The primary objective of this proposal is to identify stable and structurally diverse metal complexes that can serve as 3-dimensional fragments for fragment-based drug discovery (FBDD). FBDD is a powerful drug discovery strategy, but is limited by fragments that are only organic molecules, which results in predominantly 1-dimensional and 2-dimensional molecular shapes. This restricts the topological chemical space that is readily explored by FBDD. We propose to develop methods to identify, optimize, and utilize stable transition metal complexes, so-called metallofragments, to fill this void in 3-dimensional fragment space for FBDD. To establish metallofragments as a viable solution to this problem, this proposal seeks to complete two specific aims.
In Specific Aim 1, metallofragments will be designed and synthesized to produce a fragment library with rich 3-dimensional shape diversity. To ensure biochemical stability, the pharmacokinetic properties of metallofragments will be tested using several stability assays (e.g. plasma and microsomal stability).
In Specific Aim 2, the metallofragment library will be screened against influenza endonuclease using X-ray crystallography, enzymatic FRET assays, and thermal shift analysis. Hits will be modified to improve binding affinity and selectivity against endonuclease. Endonuclease will serve to demonstrate the potential of the metallofragment library. Data collected in the laboratory of the PI suggests that the endonuclease active site will be highly amenable to targeting by 3-dimensional metallofragments. This project will test the central hypothesis of whether metal-based fragments can fill a critical gap in the chemical space explored by FBDD. In the long term, therapeutics derived from metallofragments will demonstrate attractive features that will be enabled by the studies performed here. For example, lead molecules could be transformed into ?theranostics? simply by changing the choice of metal in (e.g. 99Tc). Similarly, non-covalent inhibitors could be converted into covalent inhibitors, by utilizing slightly more reactive metal centers. Hence, in addition to exploring 3-dimensional fragment space, this proposal will set the groundwork for exploiting several advantages afforded by metallofragment-derived therapeutics.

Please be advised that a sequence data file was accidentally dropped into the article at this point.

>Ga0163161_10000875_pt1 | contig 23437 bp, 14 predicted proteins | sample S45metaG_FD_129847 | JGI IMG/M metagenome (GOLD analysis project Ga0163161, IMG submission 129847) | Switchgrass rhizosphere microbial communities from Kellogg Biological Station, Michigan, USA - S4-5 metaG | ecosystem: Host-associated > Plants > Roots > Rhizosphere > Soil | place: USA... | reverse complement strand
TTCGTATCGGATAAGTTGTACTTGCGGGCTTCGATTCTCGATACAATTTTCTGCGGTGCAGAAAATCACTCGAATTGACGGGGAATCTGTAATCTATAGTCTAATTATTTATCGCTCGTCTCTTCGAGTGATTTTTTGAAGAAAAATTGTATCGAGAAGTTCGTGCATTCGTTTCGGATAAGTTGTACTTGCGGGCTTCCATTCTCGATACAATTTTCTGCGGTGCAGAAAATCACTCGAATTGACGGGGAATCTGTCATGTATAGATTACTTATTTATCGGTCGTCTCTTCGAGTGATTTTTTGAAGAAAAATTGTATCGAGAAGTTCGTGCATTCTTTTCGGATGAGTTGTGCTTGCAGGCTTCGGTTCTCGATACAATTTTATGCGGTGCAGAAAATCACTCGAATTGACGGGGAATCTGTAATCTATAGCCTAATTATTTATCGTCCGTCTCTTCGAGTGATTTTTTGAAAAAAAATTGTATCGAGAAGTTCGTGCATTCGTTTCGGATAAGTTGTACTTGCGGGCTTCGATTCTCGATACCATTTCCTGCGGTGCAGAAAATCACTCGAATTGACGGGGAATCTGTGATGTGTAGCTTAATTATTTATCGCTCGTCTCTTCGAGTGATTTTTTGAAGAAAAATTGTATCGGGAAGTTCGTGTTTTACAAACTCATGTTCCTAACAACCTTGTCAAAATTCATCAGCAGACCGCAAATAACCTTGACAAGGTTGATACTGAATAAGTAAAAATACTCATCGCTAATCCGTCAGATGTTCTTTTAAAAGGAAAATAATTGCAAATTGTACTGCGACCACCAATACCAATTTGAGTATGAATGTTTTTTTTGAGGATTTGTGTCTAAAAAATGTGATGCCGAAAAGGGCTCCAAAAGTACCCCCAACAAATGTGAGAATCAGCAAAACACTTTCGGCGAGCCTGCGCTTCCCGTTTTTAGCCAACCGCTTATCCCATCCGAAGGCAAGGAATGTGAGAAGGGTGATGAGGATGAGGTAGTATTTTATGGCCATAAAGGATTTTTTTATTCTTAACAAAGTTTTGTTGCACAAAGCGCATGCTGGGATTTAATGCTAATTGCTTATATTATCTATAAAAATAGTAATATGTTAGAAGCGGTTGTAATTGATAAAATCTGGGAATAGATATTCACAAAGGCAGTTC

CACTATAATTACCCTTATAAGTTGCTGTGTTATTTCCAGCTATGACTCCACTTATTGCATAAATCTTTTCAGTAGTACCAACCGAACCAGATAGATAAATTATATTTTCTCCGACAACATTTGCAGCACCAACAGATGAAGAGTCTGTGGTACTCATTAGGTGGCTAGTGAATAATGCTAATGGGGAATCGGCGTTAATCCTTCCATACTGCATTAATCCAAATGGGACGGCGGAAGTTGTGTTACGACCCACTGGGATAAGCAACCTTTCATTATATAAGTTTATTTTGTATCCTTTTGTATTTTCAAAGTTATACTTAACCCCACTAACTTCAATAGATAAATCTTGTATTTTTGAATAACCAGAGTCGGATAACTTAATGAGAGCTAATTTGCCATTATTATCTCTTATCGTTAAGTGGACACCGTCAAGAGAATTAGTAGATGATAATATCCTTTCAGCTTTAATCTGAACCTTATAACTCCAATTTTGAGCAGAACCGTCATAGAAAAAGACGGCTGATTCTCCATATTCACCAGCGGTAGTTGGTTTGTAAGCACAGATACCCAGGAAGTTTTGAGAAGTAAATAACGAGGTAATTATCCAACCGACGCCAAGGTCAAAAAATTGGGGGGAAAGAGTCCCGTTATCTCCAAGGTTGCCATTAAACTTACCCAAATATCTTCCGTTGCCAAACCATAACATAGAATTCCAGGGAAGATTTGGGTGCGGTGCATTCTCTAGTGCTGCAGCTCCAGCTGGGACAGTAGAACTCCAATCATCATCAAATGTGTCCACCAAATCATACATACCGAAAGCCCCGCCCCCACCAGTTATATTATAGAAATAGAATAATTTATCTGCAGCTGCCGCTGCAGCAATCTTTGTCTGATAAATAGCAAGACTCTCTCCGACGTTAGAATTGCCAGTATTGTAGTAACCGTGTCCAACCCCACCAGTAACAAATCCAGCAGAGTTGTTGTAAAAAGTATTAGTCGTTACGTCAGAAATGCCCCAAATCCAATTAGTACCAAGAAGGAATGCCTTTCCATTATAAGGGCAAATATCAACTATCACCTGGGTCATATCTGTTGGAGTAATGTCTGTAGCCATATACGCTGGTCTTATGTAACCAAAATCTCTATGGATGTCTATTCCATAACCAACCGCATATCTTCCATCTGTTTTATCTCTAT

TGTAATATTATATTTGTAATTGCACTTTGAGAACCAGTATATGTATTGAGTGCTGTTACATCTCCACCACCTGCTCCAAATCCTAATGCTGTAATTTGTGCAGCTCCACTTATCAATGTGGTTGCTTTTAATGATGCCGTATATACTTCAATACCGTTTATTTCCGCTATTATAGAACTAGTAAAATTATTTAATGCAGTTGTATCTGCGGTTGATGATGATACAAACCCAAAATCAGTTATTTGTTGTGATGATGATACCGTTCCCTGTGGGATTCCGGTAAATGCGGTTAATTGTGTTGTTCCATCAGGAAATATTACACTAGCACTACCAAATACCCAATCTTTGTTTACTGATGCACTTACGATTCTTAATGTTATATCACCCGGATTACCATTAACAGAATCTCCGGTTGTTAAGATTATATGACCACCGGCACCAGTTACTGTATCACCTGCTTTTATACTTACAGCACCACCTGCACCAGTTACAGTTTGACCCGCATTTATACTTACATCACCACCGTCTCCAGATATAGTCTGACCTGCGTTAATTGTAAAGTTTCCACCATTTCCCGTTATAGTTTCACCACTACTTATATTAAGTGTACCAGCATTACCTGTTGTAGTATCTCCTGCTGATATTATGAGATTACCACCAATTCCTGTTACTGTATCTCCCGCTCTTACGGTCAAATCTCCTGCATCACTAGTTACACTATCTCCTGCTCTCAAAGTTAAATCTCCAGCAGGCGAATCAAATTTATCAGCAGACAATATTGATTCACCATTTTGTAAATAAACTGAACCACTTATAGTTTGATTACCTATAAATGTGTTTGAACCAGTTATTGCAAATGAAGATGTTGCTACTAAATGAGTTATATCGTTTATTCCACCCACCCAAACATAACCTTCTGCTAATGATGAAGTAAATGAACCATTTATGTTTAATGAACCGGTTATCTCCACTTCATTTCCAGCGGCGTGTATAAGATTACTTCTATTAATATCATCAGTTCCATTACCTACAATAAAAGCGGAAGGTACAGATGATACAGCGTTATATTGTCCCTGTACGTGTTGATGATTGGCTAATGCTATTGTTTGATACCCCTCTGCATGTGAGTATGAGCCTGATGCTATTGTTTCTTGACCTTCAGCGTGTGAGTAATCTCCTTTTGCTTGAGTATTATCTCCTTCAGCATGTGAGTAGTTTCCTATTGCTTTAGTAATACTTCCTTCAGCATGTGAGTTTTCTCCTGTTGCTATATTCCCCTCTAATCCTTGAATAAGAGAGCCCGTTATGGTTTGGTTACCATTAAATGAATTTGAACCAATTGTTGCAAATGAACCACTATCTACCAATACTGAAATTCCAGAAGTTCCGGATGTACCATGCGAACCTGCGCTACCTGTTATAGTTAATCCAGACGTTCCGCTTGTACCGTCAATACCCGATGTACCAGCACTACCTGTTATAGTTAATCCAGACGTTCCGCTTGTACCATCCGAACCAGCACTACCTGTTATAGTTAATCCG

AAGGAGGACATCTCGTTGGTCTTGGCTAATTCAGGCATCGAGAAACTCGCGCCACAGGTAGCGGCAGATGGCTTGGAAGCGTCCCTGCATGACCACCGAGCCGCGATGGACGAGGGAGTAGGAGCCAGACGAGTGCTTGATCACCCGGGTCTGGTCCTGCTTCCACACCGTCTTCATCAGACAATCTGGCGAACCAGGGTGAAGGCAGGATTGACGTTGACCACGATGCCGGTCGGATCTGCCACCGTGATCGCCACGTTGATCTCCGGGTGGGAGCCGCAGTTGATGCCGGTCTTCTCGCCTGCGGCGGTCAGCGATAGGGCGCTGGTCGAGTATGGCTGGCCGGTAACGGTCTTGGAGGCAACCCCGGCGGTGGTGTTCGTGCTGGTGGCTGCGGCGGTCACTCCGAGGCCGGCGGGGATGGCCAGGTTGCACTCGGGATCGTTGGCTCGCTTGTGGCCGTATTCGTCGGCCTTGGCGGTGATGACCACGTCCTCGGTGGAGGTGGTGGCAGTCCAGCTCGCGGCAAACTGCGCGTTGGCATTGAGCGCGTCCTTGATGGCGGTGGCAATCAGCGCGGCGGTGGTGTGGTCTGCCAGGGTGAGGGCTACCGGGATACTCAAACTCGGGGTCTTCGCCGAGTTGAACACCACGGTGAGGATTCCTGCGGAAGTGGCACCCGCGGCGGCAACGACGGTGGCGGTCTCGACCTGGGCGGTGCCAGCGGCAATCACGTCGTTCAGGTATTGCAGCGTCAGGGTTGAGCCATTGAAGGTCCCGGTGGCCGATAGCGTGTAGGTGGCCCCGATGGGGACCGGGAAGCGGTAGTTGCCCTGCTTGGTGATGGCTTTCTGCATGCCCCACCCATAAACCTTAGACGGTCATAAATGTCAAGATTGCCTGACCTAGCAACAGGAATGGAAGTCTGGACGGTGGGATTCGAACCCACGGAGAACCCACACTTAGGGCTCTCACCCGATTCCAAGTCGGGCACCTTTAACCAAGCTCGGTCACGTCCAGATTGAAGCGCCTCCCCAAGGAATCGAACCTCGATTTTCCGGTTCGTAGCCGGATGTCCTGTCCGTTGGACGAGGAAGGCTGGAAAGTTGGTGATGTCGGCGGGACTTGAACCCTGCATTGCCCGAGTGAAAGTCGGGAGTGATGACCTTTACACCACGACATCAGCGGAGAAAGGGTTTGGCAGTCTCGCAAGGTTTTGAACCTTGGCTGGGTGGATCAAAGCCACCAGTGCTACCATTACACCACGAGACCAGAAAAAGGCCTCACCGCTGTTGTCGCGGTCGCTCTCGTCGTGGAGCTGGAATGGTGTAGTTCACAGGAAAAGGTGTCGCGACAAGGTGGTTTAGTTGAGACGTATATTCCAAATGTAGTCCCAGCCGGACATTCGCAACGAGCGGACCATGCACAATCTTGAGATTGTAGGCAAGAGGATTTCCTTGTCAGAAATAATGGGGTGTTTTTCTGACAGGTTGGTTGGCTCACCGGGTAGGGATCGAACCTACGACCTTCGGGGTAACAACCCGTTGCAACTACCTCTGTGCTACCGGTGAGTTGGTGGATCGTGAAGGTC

Fragment-based drug discovery (FDBB) is an important strategy for developing new therapeutics, but is presently limited by a dearth of 3-dimensional chemical scaffolds. This project seeks to develop `metallofragments' to augment the exploration of 3-dimensional fragment space for FBDD. The demonstration that stable metal complexes can act as 3-dimensional scaffolds for drug discovery will fill a vital knowledge gap in the design and development of inhibitors against challenging, but valuable therapeutic targets.